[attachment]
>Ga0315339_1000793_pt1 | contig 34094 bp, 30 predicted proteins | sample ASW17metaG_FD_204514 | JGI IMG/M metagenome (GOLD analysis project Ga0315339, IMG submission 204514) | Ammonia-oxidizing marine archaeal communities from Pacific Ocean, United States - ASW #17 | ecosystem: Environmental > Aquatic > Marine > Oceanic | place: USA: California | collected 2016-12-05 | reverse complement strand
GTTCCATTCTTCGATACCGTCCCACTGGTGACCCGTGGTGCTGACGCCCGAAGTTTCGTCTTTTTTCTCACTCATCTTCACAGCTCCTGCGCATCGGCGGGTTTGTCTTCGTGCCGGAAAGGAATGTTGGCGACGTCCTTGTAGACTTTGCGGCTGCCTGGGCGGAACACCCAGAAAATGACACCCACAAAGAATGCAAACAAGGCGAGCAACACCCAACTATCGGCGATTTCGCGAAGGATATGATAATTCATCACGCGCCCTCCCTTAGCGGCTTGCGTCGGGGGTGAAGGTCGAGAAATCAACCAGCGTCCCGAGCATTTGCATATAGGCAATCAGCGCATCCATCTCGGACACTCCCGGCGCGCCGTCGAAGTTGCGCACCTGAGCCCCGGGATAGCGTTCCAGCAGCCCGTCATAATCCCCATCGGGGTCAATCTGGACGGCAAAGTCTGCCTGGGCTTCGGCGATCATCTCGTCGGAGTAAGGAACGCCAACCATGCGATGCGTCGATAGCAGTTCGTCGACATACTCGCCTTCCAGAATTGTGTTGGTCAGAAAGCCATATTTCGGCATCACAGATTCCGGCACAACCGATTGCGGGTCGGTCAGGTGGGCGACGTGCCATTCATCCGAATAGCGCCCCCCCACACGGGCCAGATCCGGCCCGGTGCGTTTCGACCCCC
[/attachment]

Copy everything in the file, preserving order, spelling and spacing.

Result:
>Ga0315339_1000793_pt1 | contig 34094 bp, 30 predicted proteins | sample ASW17metaG_FD_204514 | JGI IMG/M metagenome (GOLD analysis project Ga0315339, IMG submission 204514) | Ammonia-oxidizing marine archaeal communities from Pacific Ocean, United States - ASW #17 | ecosystem: Environmental > Aquatic > Marine > Oceanic | place: USA: California | collected 2016-12-05 | reverse complement strand
GTTCCATTCTTCGATACCGTCCCACTGGTGACCCGTGGTGCTGACGCCCGAAGTTTCGTCTTTTTTCTCACTCATCTTCACAGCTCCTGCGCATCGGCGGGTTTGTCTTCGTGCCGGAAAGGAATGTTGGCGACGTCCTTGTAGACTTTGCGGCTGCCTGGGCGGAACACCCAGAAAATGACACCCACAAAGAATGCAAACAAGGCGAGCAACACCCAACTATCGGCGATTTCGCGAAGGATATGATAATTCATCACGCGCCCTCCCTTAGCGGCTTGCGTCGGGGGTGAAGGTCGAGAAATCAACCAGCGTCCCGAGCATTTGCATATAGGCAATCAGCGCATCCATCTCGGACACTCCCGGCGCGCCGTCGAAGTTGCGCACCTGAGCCCCGGGATAGCGTTCCAGCAGCCCGTCATAATCCCCATCGGGGTCAATCTGGACGGCAAAGTCTGCCTGGGCTTCGGCGATCATCTCGTCGGAGTAAGGAACGCCAACCATGCGATGCGTCGATAGCAGTTCGTCGACATACTCGCCTTCCAGAATTGTGTTGGTCAGAAAGCCATATTTCGGCATCACAGATTCCGGCACAACCGATTGCGGGTCGGTCAGGTGGGCGACGTGCCATTCATCCGAATAGCGCCCCCCCACACGGGCCAGATCCGGCCCGGTGCGTTTCGACCCCC